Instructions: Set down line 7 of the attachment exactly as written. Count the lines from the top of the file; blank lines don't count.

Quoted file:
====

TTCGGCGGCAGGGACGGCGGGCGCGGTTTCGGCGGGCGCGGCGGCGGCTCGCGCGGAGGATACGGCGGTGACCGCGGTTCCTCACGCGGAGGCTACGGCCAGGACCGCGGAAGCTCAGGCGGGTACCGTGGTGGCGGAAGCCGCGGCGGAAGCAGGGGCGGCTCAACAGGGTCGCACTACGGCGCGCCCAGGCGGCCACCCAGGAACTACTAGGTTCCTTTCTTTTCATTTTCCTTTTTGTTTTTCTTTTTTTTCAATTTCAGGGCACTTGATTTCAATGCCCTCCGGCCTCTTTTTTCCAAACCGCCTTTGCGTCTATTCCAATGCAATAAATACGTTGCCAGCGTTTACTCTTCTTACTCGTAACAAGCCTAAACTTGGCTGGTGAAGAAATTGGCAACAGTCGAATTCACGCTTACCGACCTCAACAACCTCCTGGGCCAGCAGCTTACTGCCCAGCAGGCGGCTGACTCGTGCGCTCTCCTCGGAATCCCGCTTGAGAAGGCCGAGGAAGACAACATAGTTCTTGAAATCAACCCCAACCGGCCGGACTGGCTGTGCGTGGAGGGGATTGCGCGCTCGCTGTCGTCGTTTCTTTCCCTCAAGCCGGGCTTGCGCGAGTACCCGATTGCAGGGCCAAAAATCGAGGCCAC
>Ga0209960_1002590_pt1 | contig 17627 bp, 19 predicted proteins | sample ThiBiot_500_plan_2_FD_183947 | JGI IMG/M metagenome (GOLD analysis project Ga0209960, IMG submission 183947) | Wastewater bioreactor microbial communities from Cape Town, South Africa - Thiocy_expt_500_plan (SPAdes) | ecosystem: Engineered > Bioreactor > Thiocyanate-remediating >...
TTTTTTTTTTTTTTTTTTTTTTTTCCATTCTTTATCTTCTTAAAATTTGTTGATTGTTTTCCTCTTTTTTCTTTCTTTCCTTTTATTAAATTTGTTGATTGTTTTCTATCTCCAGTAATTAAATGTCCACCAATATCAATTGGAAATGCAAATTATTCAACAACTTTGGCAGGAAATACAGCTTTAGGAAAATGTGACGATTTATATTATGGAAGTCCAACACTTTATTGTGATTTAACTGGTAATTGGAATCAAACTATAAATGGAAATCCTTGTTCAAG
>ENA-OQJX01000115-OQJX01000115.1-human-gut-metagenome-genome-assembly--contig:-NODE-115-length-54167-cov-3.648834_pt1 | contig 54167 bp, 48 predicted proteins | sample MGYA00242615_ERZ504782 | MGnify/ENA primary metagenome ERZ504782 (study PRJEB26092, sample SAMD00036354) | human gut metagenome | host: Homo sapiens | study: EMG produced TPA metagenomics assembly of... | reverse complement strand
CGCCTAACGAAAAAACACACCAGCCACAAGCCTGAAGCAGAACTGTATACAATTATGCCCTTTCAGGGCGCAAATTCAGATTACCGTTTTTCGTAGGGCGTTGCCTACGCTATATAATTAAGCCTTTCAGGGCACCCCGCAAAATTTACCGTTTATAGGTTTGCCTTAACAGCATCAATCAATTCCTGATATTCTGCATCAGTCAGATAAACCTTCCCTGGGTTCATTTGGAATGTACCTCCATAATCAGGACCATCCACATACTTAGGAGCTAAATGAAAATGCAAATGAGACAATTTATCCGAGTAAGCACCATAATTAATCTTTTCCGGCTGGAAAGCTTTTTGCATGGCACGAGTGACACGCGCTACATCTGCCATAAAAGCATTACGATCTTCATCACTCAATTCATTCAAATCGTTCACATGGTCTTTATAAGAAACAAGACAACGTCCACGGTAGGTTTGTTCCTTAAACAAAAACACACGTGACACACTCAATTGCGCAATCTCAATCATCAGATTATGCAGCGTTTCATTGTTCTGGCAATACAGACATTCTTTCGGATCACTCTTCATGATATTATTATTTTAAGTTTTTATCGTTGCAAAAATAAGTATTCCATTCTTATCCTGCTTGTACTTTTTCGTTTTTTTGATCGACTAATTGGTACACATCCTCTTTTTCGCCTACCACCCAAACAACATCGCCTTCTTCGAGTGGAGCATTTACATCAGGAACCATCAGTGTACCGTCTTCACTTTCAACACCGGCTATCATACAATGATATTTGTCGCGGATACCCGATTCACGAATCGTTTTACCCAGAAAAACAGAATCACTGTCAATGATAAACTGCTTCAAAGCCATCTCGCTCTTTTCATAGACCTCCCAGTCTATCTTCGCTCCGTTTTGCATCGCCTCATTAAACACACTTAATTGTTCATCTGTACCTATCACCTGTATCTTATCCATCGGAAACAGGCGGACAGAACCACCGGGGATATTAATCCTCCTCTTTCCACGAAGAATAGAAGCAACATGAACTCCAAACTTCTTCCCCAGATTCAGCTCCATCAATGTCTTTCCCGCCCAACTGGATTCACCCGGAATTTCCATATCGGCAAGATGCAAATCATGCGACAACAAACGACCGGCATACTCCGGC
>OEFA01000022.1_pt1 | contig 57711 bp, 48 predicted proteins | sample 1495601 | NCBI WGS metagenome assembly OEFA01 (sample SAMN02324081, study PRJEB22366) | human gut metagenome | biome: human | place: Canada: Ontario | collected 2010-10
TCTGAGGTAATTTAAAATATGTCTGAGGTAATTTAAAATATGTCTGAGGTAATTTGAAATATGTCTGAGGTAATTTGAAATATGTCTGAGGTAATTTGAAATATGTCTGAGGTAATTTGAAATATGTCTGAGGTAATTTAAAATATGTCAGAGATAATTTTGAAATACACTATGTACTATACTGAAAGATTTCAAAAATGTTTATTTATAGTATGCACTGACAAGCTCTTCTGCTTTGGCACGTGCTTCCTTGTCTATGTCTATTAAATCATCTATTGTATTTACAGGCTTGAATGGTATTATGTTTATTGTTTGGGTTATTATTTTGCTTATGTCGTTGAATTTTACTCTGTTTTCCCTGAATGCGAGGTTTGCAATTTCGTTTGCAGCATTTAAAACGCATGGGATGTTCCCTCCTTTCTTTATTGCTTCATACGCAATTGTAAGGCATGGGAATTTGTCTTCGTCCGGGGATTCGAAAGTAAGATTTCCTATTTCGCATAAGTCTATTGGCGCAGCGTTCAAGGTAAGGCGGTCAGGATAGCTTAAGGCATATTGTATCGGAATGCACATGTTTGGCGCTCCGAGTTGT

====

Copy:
TCTGAGGTAATTTAAAATATGTCTGAGGTAATTTAAAATATGTCTGAGGTAATTTGAAATATGTCTGAGGTAATTTGAAATATGTCTGAGGTAATTTGAAATATGTCTGAGGTAATTTGAAATATGTCTGAGGTAATTTAAAATATGTCAGAGATAATTTTGAAATACACTATGTACTATACTGAAAGATTTCAAAAATGTTTATTTATAGTATGCACTGACAAGCTCTTCTGCTTTGGCACGTGCTTCCTTGTCTATGTCTATTAAATCATCTATTGTATTTACAGGCTTGAATGGTATTATGTTTATTGTTTGGGTTATTATTTTGCTTATGTCGTTGAATTTTACTCTGTTTTCCCTGAATGCGAGGTTTGCAATTTCGTTTGCAGCATTTAAAACGCATGGGATGTTCCCTCCTTTCTTTATTGCTTCATACGCAATTGTAAGGCATGGGAATTTGTCTTCGTCCGGGGATTCGAAAGTAAGATTTCCTATTTCGCATAAGTCTATTGGCGCAGCGTTCAAGGTAAGGCGGTCAGGATAGCTTAAGGCATATTGTATCGGAATGCACATGTTTGGCGCTCCGAGTTGT